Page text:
They should be reminded to stay vigilant on taking precautionary measures of preventing mosquito bites, and to stay away from visiting those high risk areas unnecessarily.

As suggested by the Center for Health Protection, individuals are advised to wear light-colored and long-sleeved clothing and trousers, apply mosquito repellents containing DEET to exposed parts of the body, use mosquito nets or screens when the room is not air-conditioned, avoid visiting scrubby area and install screens on windows and doors.

Community efforts are also very important.  It is hoped that the Government should take continuous actions to remind the public to heighten vigilance and keep up effective prevention and control measures against mosquitoes, as well as to take personal protective measures to reduce the risk of contracting mosquito-borne diseases through mosquito bites.

Meanwhile, the Hospital Authority should also raise its alertness and readiness for the contingency response measures in managing the possible outbreak of dengue fever in Hong Kong, and in particular, the public hospitals should be prepared to manage an overwhelming influx of severe dengue fever cases due to subsequent infections.

Recently, it is reported that an error had been made in a laboratory test on the serotype of dengue virus which could indeed have detrimental impact on the management of dengue fever.  Assuming that such incident may be resulted from a sudden surge of workload, the Government, in particular, the Center for Health Protection, should rectify the situation and to sustain the effectiveness of the testing laboratory by allocating appropriate resources in an timely manner.

Interesting, it is also noted that the ovitrap index for Aedes mosquitoes over the past months is of record high, yet, the Food and Environmental Hygiene Department is still reluctant to carry out a territory-wide anti-mosquito operations.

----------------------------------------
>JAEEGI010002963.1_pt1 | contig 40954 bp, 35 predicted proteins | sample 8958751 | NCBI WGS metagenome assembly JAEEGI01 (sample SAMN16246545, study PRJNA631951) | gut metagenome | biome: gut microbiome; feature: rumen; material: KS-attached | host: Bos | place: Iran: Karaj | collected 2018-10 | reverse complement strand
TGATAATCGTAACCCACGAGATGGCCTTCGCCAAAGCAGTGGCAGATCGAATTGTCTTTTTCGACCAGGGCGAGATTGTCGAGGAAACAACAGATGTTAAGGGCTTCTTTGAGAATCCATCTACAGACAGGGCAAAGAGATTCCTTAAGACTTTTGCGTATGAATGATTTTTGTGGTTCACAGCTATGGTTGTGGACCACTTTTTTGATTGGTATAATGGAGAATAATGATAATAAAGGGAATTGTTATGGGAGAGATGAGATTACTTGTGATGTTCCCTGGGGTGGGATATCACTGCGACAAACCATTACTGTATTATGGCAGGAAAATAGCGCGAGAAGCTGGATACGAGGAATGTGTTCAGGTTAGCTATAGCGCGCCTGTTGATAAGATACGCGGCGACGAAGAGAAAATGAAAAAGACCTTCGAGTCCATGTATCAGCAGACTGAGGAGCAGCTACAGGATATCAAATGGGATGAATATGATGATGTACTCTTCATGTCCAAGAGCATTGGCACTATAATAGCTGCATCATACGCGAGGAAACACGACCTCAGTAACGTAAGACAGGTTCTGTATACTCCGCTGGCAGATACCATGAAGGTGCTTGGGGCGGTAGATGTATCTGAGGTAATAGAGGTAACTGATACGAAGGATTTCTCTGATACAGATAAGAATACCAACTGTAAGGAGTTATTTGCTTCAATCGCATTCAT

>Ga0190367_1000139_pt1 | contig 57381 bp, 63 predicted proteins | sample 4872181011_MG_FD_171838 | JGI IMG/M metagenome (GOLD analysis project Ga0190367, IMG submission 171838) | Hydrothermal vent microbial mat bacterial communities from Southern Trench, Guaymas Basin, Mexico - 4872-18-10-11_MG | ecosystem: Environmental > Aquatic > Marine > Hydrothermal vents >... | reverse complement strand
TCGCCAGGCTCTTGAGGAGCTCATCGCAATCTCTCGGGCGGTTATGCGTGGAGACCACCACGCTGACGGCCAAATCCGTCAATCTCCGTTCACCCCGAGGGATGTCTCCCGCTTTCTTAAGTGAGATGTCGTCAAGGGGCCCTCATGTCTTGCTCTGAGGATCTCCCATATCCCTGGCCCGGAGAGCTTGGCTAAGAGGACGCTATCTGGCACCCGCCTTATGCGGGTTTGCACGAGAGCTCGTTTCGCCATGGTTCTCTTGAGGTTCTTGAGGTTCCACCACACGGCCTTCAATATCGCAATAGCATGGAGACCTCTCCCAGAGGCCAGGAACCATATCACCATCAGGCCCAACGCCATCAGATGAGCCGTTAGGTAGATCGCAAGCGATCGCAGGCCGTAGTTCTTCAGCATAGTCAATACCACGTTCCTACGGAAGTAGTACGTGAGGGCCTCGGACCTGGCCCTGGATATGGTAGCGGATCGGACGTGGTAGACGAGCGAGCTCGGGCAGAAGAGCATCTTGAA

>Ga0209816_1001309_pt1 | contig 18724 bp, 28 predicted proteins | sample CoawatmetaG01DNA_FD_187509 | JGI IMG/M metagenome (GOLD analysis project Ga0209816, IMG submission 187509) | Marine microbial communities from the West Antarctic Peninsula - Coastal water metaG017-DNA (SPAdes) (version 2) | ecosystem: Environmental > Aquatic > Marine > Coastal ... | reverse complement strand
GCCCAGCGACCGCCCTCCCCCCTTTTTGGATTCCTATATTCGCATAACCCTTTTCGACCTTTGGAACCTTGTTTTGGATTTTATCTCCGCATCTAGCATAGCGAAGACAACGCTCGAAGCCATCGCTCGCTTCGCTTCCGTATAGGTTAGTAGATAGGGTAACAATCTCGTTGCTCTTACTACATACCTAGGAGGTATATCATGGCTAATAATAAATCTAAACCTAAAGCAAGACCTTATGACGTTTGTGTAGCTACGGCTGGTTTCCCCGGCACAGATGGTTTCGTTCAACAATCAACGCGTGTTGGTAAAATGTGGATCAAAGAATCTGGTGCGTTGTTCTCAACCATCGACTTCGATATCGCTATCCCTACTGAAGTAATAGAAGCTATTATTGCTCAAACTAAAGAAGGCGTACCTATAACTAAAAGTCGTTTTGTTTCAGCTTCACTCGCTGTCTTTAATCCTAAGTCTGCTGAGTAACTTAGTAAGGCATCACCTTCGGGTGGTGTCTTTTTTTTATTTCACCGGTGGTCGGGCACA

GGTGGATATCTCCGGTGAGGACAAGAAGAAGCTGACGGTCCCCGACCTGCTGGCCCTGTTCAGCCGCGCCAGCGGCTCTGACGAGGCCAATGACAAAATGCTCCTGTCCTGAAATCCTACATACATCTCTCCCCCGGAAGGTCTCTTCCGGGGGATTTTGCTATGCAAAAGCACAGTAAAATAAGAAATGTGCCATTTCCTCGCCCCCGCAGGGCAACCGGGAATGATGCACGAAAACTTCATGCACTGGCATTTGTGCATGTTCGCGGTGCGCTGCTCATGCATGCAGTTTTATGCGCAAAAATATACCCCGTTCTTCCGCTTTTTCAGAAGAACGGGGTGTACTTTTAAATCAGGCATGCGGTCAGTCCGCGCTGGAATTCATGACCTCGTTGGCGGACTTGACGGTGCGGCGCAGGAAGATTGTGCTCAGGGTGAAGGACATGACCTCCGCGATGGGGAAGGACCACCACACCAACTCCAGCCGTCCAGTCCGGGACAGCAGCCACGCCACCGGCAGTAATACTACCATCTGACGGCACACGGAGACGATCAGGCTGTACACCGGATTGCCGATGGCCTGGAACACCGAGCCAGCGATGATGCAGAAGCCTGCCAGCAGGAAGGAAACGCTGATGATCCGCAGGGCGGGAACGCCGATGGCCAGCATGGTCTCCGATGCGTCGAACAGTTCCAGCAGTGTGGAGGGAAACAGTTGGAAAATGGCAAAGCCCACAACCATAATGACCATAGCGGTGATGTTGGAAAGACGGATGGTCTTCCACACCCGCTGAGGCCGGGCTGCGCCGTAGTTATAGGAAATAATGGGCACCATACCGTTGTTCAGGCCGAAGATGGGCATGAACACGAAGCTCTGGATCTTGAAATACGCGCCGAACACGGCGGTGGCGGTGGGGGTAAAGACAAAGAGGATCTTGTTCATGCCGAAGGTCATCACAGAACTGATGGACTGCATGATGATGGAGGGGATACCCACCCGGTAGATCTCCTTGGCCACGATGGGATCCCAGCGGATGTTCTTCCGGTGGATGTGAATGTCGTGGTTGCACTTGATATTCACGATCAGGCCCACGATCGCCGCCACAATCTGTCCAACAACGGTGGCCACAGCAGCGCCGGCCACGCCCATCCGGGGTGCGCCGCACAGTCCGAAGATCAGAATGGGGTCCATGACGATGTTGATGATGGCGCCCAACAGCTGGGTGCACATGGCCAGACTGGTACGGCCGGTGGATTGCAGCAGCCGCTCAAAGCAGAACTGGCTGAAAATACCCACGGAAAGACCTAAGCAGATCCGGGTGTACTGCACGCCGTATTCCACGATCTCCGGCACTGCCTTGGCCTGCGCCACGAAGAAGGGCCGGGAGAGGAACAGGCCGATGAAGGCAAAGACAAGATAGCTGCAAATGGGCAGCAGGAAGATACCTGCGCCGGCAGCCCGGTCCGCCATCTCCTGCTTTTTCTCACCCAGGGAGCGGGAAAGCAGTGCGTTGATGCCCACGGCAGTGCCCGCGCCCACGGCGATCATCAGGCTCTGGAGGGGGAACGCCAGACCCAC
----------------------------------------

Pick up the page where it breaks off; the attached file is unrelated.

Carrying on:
The new school term has just started after the summer recess.  Schools and educational institutions are crowded with students, and, possibly, mosquitoes as well, so the risk of transmitting dengue fever may come to concern.

To prevent the transmission of dengue fever, schools, students and parents should be advised to follow appropriate personal protective measures against mosquitoes bites and keep the school areas and the environment clean against mosquito breeding.  Removal of stagnant water is of prime importance to the prevention of mosquito breeding and proliferation.  It is therefore suggested that school should appoint a designated staff for mosquito prevention and control.  Schools have to be inspected at least once a week to remove stagnant water.  As Aedes mosquitos may lay eggs in small pools of stagnant water, refuse such as soft drink cans and lunch boxes should be properly disposed of in covered litter containers.  Moreover, the school can also hold talks and disseminate booklets to students and parents, teaching them the proper way to prevent mosquito bites and breeding.  Both the Government and schools should remain vigilant against the transmission of dengue fever.

In the long-run, the Government should commit to carry an ongoing territory-wide anti-mosquito policy to control mosquito proliferation all year round so as to prevent the Dengue to become an endemic illness.

All the very best for your further studies.

Love,

Uncle Joe

 

 
 
更新日期: 2018-9-14